ertheless, the potential is impressive. Roughly 3.3 trillion barrels of oil and 15,000 trillion cubic feet (Tcf) of natural gas are thought to be ultimately recoverable. By comparison, in 2006, world consumption of these resources was about 30 billion barrels of crude oil and 100 Tcf of gas. (See Tables 7.2, 7.3, and 7.4 for summaries of oil, gas, and coal statistics.)

Resources that are discovered, recoverable with current technology, commercially feasible, and remaining in the ground are classified as reserves. The size of

TABLE 7.2 Conventional Oil Resources, Reserves, and Production (billion barrels, variable years as noted)

 

United States

World

U.S. Percent of World Total

Resources

430a

3345b

13.0

Reservesc

29

1390

2.1

Annual production

2.5/yr

29.8/yr

8.4

Annual consumption

7.5/yr

31.1/yrd

24.1

aDOE, 2006a, available at fossil.energy.gov/programs/oilgas/eor/Undeveloped_Domestic_Oil_Resources_Provi.html.

bNPC, 2007, p. 97.

c2007 data from British Petroleum, 2008.

dAccording to British Petroleum, 2008, discrepancies between world production and consumption “are accounted for by stock changes; consumption of nonpetroleum additives and substitute fuels; and unavoidable disparities in the definition, measurement, or conversion of oil supply and demand data.”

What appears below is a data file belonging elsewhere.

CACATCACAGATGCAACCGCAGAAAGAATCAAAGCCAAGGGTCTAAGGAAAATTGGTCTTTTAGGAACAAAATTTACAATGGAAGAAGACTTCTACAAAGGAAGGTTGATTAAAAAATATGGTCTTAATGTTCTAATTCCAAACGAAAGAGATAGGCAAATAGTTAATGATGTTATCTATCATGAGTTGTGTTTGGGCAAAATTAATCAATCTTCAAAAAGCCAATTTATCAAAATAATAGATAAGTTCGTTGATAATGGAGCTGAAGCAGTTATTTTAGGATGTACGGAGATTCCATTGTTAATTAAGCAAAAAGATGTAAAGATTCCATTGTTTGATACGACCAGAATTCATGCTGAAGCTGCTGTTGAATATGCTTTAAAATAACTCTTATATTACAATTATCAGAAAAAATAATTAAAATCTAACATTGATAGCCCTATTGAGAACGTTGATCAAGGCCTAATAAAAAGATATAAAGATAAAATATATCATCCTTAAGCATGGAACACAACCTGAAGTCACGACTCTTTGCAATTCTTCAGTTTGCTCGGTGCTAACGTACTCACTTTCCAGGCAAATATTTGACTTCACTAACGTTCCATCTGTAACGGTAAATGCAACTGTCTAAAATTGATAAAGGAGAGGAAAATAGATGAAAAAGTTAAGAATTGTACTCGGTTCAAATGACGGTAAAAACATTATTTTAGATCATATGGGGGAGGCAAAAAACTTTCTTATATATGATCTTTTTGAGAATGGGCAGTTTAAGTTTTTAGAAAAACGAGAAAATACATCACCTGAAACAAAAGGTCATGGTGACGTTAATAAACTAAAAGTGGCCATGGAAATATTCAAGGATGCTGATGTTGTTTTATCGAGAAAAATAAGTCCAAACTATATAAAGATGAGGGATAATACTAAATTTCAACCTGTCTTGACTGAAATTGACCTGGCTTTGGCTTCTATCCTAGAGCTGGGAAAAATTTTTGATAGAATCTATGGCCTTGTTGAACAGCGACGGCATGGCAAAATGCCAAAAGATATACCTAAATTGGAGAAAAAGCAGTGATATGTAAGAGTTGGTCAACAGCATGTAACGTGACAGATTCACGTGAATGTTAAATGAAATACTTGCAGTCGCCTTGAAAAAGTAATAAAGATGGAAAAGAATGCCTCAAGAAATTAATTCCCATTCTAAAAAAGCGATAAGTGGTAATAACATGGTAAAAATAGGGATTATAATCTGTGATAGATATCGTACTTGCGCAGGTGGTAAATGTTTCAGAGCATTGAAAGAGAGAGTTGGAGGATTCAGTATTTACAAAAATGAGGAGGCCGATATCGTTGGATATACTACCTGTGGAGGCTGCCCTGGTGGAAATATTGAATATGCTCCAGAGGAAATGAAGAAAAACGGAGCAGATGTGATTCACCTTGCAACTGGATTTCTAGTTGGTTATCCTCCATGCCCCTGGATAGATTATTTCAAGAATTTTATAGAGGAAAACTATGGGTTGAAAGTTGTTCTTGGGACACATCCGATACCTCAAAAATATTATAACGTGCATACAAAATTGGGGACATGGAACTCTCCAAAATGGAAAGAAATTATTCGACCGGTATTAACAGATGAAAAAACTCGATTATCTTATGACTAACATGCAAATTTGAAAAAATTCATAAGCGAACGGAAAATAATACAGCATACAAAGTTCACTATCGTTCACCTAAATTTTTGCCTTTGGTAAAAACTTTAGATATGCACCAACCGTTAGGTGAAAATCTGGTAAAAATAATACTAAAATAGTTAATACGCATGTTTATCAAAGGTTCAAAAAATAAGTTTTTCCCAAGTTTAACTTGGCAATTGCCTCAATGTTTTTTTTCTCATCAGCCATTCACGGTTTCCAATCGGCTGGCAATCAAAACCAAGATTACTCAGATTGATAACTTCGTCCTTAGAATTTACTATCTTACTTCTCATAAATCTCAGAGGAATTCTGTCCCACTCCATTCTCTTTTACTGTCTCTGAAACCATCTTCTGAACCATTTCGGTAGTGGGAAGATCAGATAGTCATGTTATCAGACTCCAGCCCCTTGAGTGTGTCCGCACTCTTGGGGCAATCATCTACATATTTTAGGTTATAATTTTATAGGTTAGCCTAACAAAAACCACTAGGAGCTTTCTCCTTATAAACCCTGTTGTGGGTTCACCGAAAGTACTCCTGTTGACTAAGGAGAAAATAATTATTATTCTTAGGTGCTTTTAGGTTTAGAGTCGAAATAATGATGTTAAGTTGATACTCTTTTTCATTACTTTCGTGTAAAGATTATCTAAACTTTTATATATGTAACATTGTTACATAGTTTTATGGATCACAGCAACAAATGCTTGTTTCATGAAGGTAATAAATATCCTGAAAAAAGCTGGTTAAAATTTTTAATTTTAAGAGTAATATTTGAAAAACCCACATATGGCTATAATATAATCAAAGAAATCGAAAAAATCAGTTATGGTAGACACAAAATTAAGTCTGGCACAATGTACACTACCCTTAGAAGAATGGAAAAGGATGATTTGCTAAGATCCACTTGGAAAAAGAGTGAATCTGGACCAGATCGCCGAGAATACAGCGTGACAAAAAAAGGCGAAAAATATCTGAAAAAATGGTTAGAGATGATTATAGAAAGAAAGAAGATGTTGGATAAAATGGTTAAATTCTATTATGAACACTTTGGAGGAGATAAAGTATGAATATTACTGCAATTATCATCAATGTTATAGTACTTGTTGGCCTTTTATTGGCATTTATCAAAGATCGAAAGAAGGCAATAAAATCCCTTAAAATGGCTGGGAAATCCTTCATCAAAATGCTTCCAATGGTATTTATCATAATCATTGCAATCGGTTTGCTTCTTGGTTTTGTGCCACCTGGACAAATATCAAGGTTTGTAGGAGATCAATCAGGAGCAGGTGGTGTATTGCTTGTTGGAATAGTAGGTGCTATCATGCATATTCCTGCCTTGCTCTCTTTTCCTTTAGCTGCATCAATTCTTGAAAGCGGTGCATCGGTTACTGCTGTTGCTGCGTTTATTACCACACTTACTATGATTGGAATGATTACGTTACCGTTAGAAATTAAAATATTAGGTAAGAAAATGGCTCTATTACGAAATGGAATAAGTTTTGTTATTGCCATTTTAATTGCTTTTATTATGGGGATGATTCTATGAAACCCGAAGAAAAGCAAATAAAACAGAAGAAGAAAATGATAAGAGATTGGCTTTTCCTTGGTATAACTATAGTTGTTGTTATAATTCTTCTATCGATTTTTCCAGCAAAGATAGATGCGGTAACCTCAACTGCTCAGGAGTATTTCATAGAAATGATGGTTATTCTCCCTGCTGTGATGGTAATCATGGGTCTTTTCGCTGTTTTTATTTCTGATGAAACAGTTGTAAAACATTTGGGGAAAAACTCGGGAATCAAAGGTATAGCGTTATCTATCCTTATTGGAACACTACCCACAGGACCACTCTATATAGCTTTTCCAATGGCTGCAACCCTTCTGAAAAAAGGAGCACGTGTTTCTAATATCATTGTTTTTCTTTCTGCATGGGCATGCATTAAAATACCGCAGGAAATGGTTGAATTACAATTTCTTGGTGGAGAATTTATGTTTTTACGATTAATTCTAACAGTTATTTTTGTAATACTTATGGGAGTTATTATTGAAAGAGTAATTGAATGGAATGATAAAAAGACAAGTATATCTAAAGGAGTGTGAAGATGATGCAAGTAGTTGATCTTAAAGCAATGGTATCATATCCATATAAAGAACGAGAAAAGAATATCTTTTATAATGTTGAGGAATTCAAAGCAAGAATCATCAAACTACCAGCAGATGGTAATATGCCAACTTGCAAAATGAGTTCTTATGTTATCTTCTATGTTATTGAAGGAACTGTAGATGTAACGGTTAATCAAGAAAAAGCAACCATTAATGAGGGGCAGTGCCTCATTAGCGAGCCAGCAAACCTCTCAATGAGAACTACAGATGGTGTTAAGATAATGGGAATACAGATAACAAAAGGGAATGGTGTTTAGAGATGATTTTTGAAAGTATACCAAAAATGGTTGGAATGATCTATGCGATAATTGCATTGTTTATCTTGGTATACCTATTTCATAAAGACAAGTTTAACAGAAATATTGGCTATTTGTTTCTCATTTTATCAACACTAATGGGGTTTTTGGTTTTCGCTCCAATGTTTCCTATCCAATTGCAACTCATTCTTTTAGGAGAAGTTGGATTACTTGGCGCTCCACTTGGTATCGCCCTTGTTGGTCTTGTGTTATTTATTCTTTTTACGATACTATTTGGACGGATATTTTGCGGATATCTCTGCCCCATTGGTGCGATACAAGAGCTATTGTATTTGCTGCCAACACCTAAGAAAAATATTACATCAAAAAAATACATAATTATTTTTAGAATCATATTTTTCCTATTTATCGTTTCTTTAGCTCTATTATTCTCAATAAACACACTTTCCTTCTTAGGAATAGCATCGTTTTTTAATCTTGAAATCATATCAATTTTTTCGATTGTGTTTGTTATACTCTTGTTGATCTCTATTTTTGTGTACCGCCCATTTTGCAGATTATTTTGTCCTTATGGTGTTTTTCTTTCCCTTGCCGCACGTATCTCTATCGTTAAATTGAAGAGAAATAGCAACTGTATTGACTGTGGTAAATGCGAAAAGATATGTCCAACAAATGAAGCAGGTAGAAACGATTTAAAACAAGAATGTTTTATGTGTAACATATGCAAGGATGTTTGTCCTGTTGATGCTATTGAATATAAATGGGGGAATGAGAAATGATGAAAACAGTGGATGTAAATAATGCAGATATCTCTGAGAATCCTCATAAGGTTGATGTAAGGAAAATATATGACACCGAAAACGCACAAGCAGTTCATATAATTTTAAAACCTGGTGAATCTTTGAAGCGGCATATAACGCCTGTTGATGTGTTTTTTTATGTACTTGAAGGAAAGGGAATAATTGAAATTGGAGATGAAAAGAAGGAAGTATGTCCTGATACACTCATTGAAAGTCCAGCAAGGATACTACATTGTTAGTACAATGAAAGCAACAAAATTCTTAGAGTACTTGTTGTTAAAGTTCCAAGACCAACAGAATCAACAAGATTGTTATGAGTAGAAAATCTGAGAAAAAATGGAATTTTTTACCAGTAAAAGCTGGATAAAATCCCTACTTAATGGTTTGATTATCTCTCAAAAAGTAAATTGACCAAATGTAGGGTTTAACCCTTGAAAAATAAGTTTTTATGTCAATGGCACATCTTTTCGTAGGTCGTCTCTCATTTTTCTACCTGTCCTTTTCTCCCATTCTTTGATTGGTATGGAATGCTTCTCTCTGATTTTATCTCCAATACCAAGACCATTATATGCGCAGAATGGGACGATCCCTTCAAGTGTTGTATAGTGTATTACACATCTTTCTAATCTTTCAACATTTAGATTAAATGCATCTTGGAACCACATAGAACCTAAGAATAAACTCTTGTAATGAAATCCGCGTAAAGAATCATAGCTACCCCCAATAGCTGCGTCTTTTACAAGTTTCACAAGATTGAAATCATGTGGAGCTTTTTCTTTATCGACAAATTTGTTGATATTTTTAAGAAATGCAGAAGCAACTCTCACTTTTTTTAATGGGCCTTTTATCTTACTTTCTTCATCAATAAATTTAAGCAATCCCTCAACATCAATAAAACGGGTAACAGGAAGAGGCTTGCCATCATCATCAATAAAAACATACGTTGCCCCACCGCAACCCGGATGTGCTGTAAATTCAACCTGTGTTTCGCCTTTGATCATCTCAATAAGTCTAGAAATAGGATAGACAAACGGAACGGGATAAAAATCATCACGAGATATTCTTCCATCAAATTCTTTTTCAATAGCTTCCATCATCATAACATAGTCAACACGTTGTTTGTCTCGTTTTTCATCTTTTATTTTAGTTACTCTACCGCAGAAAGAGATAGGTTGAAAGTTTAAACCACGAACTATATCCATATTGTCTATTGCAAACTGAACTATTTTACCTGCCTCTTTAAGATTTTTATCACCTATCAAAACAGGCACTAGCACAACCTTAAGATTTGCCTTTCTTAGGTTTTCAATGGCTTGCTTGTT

TABLE 7.3 Natural Gas Resources, Reserves, and Production (trillion cubic feet, variable years as noted)

 

United States

World

U.S. Percent of World Total

Resources

1,525a

15,401b

9.4

Reservesc

211

6,263

3.4

Annual production

19.3/yr

104.1/yr

18.5

Annual consumptionc

23.1/yr

103.5/yrd

22.3

aPGC, 2006, available at www.mines.edu/research/pga/.

bNPC, 2007, p. 97.

c2007 data from British Petroleum, 2008.

dAccording to British Petroleum, 2008, discrepancies between world production and consumption are “due to variations in stocks at storage facilities and liquefaction plants, together with unavoidable disparities in the definition, measurement or conversion of gas supply and demand data.”



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